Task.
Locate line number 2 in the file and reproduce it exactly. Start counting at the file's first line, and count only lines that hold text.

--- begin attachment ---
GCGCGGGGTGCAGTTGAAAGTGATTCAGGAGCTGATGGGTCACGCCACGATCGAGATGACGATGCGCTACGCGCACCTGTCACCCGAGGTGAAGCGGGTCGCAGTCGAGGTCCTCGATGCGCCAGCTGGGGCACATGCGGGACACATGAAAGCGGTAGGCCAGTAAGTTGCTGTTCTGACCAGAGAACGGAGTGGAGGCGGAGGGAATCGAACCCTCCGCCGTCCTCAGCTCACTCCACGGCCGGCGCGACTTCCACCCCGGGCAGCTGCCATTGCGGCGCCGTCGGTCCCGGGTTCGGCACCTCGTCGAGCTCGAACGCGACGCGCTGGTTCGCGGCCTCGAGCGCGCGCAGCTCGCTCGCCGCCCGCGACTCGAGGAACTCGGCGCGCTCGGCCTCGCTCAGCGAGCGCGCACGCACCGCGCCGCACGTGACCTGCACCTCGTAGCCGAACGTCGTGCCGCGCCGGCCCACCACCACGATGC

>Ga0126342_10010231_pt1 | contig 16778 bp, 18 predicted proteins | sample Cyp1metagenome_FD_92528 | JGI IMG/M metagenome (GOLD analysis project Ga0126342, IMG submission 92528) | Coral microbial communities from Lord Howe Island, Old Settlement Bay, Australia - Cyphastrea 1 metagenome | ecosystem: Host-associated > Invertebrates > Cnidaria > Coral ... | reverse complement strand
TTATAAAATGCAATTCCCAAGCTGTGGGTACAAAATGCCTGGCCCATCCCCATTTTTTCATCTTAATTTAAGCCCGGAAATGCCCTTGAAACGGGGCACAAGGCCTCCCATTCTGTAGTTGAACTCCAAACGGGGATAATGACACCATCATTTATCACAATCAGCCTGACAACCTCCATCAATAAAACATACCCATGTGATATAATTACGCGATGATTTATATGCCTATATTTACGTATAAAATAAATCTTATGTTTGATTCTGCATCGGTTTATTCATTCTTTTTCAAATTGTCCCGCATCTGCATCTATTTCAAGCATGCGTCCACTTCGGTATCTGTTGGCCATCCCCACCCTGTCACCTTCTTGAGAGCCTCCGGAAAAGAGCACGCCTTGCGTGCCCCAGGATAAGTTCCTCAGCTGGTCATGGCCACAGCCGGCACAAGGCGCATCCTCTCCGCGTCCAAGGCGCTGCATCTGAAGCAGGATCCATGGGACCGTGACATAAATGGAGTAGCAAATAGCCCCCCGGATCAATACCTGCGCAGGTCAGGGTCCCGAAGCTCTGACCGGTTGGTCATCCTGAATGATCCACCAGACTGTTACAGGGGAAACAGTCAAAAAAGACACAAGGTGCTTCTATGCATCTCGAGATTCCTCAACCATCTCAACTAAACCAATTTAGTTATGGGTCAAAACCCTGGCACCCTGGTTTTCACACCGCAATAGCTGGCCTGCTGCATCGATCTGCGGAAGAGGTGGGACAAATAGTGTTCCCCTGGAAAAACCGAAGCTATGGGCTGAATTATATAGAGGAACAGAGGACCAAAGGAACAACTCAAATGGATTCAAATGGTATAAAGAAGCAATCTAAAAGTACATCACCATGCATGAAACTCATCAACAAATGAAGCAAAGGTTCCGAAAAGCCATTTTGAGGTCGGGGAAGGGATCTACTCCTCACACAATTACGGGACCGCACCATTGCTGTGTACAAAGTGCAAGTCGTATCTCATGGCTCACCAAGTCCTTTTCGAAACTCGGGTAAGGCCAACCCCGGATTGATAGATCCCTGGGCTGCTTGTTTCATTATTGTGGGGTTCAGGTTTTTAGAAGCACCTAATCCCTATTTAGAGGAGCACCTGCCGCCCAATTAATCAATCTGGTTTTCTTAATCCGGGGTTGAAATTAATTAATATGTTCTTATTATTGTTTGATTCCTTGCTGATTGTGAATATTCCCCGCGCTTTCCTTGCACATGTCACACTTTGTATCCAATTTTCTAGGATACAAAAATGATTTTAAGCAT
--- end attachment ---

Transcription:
>Ga0126342_10010231_pt1 | contig 16778 bp, 18 predicted proteins | sample Cyp1metagenome_FD_92528 | JGI IMG/M metagenome (GOLD analysis project Ga0126342, IMG submission 92528) | Coral microbial communities from Lord Howe Island, Old Settlement Bay, Australia - Cyphastrea 1 metagenome | ecosystem: Host-associated > Invertebrates > Cnidaria > Coral ... | reverse complement strand